White House tackles COVID-19 variants with $1.7 billion boost for genomic sequencing

WASHINGTON – The White House on Friday announced plans to help states detect and curb the spread of emerging COVID-19 variants by investing $1.7 billion in genomic sequencing, or the process to map the genetic code of a virus.

The funding, which comes from President Joe Biden’s nearly $2 trillion COVID-19 relief package, will be allocated through the Centers for Disease Control and Prevention to help states and other jurisdictions monitor potentially more contagious COVID-19 strains, including the variants driving another surge in Michigan.

Though the U.S. continues to set new daily records for administering vaccines, variants like the B.1.1.7 are beginning to infect children, in what University of Minnesota epidemiologist Michael Osterholm has called a “brand new ball game.”

The money will be used toward collecting COVID-19 samples, sequencing of the virus and sharing subsequent data, according to a fact sheet provided by the White House.

“At this critical juncture in the pandemic, these new resources will help ensure states and the CDC have the support they need to fight back against dangerous variants and slow the spread of the virus,” White House COVID-19 Testing Coordinator Carole Johnson said in a statement.

Sequencing happens behind the scenes when someone gets tested for the coronavirus. If the test is positive, the sample may be sent to another lab for sequencing, especially if the person has had COVID-19 before or has been vaccinated. That provides the genetic code of a virus, laying out for scientists a precise map for how to defeat it.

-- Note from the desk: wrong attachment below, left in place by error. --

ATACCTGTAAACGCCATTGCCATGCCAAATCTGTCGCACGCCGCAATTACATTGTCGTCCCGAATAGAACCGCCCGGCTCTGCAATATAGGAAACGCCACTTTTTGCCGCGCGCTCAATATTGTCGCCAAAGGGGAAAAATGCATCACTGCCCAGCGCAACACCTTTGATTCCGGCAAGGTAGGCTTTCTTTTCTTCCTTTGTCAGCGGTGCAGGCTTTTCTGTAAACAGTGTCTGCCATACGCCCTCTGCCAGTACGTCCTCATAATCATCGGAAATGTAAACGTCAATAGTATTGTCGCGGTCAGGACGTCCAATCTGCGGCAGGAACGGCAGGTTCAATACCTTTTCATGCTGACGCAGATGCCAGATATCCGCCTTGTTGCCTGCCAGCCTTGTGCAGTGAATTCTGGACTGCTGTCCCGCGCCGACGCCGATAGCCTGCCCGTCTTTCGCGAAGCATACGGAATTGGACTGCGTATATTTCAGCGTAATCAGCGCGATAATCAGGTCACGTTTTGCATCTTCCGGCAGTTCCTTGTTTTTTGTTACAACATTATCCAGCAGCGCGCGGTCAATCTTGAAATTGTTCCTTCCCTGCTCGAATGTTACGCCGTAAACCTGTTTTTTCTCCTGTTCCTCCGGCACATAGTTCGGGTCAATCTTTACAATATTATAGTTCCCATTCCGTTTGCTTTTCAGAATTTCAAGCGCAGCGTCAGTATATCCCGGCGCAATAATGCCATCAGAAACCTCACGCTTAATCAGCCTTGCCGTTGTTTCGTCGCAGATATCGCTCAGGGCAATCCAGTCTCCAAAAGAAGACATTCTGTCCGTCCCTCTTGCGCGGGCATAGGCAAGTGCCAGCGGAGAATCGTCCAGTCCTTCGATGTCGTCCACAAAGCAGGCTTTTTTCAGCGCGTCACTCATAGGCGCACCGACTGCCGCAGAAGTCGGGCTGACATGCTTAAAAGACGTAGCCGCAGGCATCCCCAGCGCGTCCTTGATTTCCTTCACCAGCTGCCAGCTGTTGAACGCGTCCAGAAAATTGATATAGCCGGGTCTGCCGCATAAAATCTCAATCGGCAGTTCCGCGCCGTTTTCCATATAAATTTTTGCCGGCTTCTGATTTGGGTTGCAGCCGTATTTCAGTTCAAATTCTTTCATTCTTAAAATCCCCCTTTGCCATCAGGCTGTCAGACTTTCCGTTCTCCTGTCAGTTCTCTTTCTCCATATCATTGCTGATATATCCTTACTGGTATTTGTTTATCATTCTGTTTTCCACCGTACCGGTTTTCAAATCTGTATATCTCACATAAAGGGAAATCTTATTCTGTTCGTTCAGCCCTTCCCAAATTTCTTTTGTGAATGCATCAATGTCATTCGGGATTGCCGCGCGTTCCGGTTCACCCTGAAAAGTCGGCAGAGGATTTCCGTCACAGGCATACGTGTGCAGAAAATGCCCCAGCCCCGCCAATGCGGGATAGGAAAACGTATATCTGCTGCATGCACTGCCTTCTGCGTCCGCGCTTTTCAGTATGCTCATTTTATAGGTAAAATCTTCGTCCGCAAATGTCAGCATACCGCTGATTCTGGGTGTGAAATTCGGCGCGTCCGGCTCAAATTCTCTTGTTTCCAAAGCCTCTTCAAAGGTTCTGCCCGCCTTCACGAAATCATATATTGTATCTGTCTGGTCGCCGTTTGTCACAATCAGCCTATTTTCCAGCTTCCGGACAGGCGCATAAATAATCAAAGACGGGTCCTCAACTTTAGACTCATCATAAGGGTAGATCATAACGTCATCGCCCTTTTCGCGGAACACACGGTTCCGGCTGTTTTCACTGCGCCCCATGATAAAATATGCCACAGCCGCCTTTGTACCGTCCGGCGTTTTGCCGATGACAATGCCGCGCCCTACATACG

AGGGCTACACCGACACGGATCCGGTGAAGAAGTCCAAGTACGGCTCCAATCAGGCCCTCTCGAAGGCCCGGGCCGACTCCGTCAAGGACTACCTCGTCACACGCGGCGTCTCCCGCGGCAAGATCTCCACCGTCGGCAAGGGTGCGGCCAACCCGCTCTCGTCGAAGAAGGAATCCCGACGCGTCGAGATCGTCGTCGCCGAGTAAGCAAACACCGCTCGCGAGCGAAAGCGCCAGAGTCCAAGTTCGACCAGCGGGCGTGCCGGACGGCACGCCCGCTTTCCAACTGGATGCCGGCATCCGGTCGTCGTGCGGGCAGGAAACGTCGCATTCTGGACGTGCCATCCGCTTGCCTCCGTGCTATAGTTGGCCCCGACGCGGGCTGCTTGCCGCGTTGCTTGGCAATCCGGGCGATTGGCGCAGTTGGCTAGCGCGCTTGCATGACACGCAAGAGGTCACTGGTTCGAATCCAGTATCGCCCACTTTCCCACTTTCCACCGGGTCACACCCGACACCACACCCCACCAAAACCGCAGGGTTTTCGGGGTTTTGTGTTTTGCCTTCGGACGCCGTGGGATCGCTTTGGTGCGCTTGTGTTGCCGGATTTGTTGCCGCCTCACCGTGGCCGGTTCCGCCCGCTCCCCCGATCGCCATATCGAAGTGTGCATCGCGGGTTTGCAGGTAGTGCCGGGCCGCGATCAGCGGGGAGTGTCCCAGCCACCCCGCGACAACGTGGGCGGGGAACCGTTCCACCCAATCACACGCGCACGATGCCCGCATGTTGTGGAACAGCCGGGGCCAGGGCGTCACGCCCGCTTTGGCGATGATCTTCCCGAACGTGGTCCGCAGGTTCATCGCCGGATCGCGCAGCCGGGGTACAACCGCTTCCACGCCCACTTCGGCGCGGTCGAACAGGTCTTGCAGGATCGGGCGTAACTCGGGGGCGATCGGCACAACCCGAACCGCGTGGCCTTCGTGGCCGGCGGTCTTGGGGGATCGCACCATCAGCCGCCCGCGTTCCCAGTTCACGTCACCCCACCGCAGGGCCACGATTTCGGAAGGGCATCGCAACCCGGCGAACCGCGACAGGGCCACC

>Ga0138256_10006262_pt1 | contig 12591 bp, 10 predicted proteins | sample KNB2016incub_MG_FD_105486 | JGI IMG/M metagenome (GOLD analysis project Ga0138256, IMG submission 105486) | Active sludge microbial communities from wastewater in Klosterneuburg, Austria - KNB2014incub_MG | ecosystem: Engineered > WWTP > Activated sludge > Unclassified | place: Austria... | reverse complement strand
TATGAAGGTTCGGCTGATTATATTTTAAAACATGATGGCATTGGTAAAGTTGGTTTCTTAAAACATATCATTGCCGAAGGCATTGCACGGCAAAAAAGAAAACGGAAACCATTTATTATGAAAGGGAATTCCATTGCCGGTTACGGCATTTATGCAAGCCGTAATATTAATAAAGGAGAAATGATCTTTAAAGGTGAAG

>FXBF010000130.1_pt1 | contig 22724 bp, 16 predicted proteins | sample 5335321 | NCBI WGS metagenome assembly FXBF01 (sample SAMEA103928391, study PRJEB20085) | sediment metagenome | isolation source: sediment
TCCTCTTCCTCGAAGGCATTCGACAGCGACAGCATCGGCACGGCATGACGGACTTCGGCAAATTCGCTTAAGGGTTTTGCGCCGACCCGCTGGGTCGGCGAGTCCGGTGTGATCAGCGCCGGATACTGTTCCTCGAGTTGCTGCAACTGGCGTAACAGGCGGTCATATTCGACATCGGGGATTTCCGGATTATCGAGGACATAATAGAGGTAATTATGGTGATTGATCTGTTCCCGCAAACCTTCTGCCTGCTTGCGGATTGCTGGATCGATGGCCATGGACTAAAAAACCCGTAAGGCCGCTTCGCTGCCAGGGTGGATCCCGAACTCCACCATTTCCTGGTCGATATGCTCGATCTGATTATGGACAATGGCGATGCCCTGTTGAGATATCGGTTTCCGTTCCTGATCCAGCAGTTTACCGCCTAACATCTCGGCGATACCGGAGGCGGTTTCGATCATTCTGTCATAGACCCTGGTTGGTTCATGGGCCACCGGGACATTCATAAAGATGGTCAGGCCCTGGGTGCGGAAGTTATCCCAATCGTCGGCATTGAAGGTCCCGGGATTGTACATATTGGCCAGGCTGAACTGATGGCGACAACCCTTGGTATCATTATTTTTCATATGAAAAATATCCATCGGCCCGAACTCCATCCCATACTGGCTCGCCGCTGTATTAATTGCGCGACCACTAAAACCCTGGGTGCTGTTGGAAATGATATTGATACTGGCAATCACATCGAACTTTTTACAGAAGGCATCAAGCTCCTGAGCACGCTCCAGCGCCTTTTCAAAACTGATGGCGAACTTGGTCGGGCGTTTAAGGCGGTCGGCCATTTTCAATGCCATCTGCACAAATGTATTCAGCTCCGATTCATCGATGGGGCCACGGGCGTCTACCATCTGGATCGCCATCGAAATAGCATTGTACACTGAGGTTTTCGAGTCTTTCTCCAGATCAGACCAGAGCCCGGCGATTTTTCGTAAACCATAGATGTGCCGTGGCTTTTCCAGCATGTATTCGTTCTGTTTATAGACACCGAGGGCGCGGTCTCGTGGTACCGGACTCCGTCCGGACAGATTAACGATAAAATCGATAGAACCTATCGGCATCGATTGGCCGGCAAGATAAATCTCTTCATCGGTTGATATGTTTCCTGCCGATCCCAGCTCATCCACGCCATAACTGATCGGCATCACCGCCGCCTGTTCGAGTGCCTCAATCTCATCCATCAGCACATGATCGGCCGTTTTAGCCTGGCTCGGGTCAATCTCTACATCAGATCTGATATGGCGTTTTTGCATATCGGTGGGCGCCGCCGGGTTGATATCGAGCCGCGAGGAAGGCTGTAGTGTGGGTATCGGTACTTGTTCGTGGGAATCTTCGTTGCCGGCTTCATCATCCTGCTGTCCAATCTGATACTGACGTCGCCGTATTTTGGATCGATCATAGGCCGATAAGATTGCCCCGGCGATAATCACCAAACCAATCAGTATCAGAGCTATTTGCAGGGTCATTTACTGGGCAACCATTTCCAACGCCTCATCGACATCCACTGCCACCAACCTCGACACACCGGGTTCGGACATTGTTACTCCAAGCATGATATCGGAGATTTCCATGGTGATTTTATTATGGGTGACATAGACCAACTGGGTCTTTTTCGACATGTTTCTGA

Until recently, only a fraction of samples in the U.S. were sequenced, but the Biden administration invested $200 million on sequencing, quadrupling the rate of testing beginning in mid-February.

The investment also includes $400 million to establish six “Centers of Excellence in Genomic Epidemiology,” a partnership between state health departments and academic institutions for research and development, and $300 million to create a national bioinformatics system to share and analyze sequencing data. The administration will allocate the first portion of funding in early May, with a second tranche expected to be invested over the next several years.

This year, the United States ranks 33rd in the world for its rate of sequencing, falling between Burkina Faso and Zimbabwe, according to COVID CoV Genomic, led by researchers at Harvard and MIT. The top three nations – Iceland, Australia and New Zealand – sequenced at a rate 55 to 95 times greater.

Contributing: David Heath

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